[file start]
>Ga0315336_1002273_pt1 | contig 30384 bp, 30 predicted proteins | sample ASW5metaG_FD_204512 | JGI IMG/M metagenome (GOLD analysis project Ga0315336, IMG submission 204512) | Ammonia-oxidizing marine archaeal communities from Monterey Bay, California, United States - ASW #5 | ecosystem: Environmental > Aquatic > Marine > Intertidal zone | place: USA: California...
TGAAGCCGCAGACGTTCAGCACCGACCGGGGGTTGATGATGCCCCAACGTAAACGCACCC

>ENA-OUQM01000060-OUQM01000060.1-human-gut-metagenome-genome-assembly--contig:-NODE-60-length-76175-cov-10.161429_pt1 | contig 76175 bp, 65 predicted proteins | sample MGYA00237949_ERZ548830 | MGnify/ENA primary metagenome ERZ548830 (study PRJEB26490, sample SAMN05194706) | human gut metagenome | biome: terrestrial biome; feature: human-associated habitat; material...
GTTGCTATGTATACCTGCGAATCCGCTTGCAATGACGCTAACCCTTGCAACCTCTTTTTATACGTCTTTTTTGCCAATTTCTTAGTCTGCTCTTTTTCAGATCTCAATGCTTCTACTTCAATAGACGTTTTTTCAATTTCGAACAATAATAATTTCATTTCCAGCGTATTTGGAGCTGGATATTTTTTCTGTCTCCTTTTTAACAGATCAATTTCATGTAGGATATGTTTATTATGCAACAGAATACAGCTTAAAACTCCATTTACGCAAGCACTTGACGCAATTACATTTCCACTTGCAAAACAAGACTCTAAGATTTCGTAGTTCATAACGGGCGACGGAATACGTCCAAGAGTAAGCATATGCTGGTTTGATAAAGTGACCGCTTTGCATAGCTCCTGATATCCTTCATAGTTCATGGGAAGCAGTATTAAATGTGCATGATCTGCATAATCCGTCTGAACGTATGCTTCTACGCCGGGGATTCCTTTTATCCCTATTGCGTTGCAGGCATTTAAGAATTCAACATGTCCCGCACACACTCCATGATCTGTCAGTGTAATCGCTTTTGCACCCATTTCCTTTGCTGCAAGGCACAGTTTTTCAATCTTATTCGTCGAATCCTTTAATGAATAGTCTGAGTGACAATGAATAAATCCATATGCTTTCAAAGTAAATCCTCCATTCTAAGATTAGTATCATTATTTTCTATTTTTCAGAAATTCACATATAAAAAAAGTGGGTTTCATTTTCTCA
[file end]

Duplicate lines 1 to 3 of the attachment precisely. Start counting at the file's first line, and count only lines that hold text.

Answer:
>Ga0315336_1002273_pt1 | contig 30384 bp, 30 predicted proteins | sample ASW5metaG_FD_204512 | JGI IMG/M metagenome (GOLD analysis project Ga0315336, IMG submission 204512) | Ammonia-oxidizing marine archaeal communities from Monterey Bay, California, United States - ASW #5 | ecosystem: Environmental > Aquatic > Marine > Intertidal zone | place: USA: California...
TGAAGCCGCAGACGTTCAGCACCGACCGGGGGTTGATGATGCCCCAACGTAAACGCACCC

>ENA-OUQM01000060-OUQM01000060.1-human-gut-metagenome-genome-assembly--contig:-NODE-60-length-76175-cov-10.161429_pt1 | contig 76175 bp, 65 predicted proteins | sample MGYA00237949_ERZ548830 | MGnify/ENA primary metagenome ERZ548830 (study PRJEB26490, sample SAMN05194706) | human gut metagenome | biome: terrestrial biome; feature: human-associated habitat; material...